For many teenagers, it’s difficult to understand the true burden of student loans. For someone whose primary source of income has been mowing lawns, the average college graduate starting salary of over $51,000 often seems a little bit like winning the lottery. Unfortunately, it also leaves many feeling like student debt will be no problem. Variations on the theme of, if I’m making $50,000 a year, it won’t take any time to pay off $50,000 in student loans, abound. However, the facts are somewhat different: all-in, college ends up costing more than most families anticipate, and most of that difference gets made up by borrowing. So a student who starts school planning to borrow $25,000 may likely end up owing $30,000 or more. In fact, the average student loan debt for the class of 2017 was over $39,000. But again, it is not unusual for a teenager to see those numbers and do the mental math of, “$51,000 salary – $39,000 loan debt = $12,000 leftover = $1,000 per month which is about $900 more than I have right now.”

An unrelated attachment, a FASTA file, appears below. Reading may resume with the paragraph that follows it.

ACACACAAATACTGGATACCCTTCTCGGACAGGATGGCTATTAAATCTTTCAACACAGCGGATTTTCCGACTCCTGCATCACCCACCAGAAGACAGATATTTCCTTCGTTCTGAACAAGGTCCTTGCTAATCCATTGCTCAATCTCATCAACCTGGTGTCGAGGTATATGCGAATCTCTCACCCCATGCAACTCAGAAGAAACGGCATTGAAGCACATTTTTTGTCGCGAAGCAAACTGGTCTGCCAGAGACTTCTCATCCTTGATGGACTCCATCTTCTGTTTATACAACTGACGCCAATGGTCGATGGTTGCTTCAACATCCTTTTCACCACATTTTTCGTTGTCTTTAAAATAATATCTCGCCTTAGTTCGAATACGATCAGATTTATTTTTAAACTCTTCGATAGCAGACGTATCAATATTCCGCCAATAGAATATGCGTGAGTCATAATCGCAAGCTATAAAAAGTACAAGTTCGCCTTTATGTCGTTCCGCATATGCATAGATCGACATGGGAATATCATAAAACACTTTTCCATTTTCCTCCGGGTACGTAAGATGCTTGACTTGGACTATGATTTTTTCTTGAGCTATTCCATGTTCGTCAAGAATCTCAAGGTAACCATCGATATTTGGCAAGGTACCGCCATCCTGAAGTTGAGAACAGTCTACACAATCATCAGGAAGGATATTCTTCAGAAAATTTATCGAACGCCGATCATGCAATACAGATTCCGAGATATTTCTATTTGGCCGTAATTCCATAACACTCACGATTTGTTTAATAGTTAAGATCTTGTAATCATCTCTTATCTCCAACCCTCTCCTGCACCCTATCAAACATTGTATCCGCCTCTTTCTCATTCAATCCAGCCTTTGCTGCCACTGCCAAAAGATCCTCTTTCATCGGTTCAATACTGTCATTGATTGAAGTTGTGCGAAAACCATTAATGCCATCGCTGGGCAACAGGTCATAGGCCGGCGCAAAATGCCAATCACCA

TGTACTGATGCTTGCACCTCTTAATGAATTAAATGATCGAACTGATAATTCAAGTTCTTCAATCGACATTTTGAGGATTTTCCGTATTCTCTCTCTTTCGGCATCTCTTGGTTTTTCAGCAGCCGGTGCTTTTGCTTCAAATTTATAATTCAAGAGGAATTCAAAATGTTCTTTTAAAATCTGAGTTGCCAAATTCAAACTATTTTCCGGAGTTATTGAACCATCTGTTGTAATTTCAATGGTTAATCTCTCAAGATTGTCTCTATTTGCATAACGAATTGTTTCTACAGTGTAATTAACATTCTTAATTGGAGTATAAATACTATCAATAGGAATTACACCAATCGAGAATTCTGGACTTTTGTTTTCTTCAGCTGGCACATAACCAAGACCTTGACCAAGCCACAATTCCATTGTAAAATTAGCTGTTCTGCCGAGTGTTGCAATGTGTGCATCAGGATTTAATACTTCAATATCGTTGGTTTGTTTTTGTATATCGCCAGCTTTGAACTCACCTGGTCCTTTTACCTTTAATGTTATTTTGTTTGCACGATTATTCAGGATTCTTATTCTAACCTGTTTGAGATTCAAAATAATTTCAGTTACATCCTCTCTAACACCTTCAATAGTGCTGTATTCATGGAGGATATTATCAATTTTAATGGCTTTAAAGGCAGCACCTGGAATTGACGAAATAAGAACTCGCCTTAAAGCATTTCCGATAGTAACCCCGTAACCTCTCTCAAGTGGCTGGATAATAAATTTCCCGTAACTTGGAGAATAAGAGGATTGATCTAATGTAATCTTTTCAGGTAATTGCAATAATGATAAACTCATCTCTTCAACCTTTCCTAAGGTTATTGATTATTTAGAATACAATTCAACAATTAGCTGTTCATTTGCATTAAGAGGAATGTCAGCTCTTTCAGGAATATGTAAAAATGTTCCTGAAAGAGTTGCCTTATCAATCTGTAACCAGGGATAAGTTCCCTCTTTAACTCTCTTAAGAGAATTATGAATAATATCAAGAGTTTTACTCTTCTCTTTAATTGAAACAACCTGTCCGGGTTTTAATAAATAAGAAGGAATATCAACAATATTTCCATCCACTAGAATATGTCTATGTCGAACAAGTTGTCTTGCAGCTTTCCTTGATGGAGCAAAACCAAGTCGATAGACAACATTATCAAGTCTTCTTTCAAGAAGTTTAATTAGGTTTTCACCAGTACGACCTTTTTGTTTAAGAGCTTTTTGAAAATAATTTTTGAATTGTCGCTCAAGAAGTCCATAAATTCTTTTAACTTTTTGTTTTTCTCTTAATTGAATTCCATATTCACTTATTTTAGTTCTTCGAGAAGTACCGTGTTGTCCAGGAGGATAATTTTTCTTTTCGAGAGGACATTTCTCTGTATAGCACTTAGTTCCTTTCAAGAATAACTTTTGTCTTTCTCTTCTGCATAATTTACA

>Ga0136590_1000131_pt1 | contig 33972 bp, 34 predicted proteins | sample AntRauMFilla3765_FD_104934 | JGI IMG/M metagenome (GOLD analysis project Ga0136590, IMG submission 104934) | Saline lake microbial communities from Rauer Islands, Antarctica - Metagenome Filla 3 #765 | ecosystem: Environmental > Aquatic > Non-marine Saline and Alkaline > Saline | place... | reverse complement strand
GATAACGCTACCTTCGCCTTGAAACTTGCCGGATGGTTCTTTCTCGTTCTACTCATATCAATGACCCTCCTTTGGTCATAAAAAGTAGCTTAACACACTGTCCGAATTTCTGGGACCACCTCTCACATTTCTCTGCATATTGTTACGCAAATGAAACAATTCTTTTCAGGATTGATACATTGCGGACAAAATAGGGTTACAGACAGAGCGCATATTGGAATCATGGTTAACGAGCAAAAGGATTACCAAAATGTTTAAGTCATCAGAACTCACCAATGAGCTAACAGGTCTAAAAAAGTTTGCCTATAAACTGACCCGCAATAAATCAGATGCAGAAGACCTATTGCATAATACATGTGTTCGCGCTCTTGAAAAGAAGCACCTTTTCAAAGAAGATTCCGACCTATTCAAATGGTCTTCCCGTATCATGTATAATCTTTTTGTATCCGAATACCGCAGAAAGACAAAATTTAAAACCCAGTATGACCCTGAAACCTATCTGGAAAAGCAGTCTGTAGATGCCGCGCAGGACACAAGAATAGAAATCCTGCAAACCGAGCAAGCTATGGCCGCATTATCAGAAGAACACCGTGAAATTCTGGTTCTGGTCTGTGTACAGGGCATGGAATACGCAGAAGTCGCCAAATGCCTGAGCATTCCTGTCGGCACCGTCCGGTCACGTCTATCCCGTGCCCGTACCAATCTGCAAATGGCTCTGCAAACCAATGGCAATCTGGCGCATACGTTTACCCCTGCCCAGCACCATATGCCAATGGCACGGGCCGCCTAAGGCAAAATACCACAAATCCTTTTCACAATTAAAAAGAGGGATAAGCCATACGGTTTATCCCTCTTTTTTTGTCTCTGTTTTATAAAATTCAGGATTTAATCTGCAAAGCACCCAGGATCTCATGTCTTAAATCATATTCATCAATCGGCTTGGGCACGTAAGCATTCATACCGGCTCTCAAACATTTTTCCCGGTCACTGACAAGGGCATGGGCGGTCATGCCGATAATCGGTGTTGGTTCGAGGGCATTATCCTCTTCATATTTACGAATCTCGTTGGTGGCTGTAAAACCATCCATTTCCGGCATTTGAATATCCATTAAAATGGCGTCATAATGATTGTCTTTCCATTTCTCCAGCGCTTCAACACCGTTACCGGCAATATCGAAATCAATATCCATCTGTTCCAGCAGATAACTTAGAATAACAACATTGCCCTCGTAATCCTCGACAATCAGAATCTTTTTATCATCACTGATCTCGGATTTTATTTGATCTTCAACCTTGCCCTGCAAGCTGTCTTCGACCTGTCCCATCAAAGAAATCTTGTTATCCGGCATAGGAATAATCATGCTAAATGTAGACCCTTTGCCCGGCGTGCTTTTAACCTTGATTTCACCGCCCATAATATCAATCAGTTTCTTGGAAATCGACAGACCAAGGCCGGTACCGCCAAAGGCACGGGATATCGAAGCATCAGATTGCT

A better tool than mental math is a loan repayment estimator such as this one on the Federal Student Aid website. Students can plug in four years’ worth of loans and get estimated monthly payments, or use average balance by institution type (4-year public, 4-year private). The calculator shows monthly payments under various repayment options. One thing to remember: if you choose “average loan balance” it will also show you the current average interest rate. With interest rates rising, the rates shown are lower than what current students will pay. For example, this year’s Direct Student Loan interest rate is 5.05%, whereas the calculator uses an interest rate of 3.9%. You’ll need to add at least $15 per month to the payment to account for future interest rate increases– more for a student receiving unsubsidized loans who will not be making payments during their years in college.